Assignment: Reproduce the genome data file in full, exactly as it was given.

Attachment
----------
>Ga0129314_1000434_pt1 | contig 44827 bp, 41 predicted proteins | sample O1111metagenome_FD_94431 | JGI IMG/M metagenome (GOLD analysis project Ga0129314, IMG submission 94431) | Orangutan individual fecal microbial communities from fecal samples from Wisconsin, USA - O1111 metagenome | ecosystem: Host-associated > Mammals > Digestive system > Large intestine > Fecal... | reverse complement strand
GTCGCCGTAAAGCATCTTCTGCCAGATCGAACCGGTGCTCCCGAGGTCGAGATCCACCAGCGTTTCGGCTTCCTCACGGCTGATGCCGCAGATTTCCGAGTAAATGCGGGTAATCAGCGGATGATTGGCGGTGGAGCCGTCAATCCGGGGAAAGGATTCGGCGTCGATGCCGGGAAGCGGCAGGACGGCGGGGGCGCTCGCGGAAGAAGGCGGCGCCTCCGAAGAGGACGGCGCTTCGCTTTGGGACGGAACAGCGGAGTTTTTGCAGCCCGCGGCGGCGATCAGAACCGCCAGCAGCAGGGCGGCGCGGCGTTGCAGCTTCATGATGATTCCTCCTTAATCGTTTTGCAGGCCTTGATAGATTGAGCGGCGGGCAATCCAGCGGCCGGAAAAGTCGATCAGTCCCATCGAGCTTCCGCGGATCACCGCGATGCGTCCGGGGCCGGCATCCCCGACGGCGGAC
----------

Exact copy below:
>Ga0129314_1000434_pt1 | contig 44827 bp, 41 predicted proteins | sample O1111metagenome_FD_94431 | JGI IMG/M metagenome (GOLD analysis project Ga0129314, IMG submission 94431) | Orangutan individual fecal microbial communities from fecal samples from Wisconsin, USA - O1111 metagenome | ecosystem: Host-associated > Mammals > Digestive system > Large intestine > Fecal... | reverse complement strand
GTCGCCGTAAAGCATCTTCTGCCAGATCGAACCGGTGCTCCCGAGGTCGAGATCCACCAGCGTTTCGGCTTCCTCACGGCTGATGCCGCAGATTTCCGAGTAAATGCGGGTAATCAGCGGATGATTGGCGGTGGAGCCGTCAATCCGGGGAAAGGATTCGGCGTCGATGCCGGGAAGCGGCAGGACGGCGGGGGCGCTCGCGGAAGAAGGCGGCGCCTCCGAAGAGGACGGCGCTTCGCTTTGGGACGGAACAGCGGAGTTTTTGCAGCCCGCGGCGGCGATCAGAACCGCCAGCAGCAGGGCGGCGCGGCGTTGCAGCTTCATGATGATTCCTCCTTAATCGTTTTGCAGGCCTTGATAGATTGAGCGGCGGGCAATCCAGCGGCCGGAAAAGTCGATCAGTCCCATCGAGCTTCCGCGGATCACCGCGATGCGTCCGGGGCCGGCATCCCCGACGGCGGAC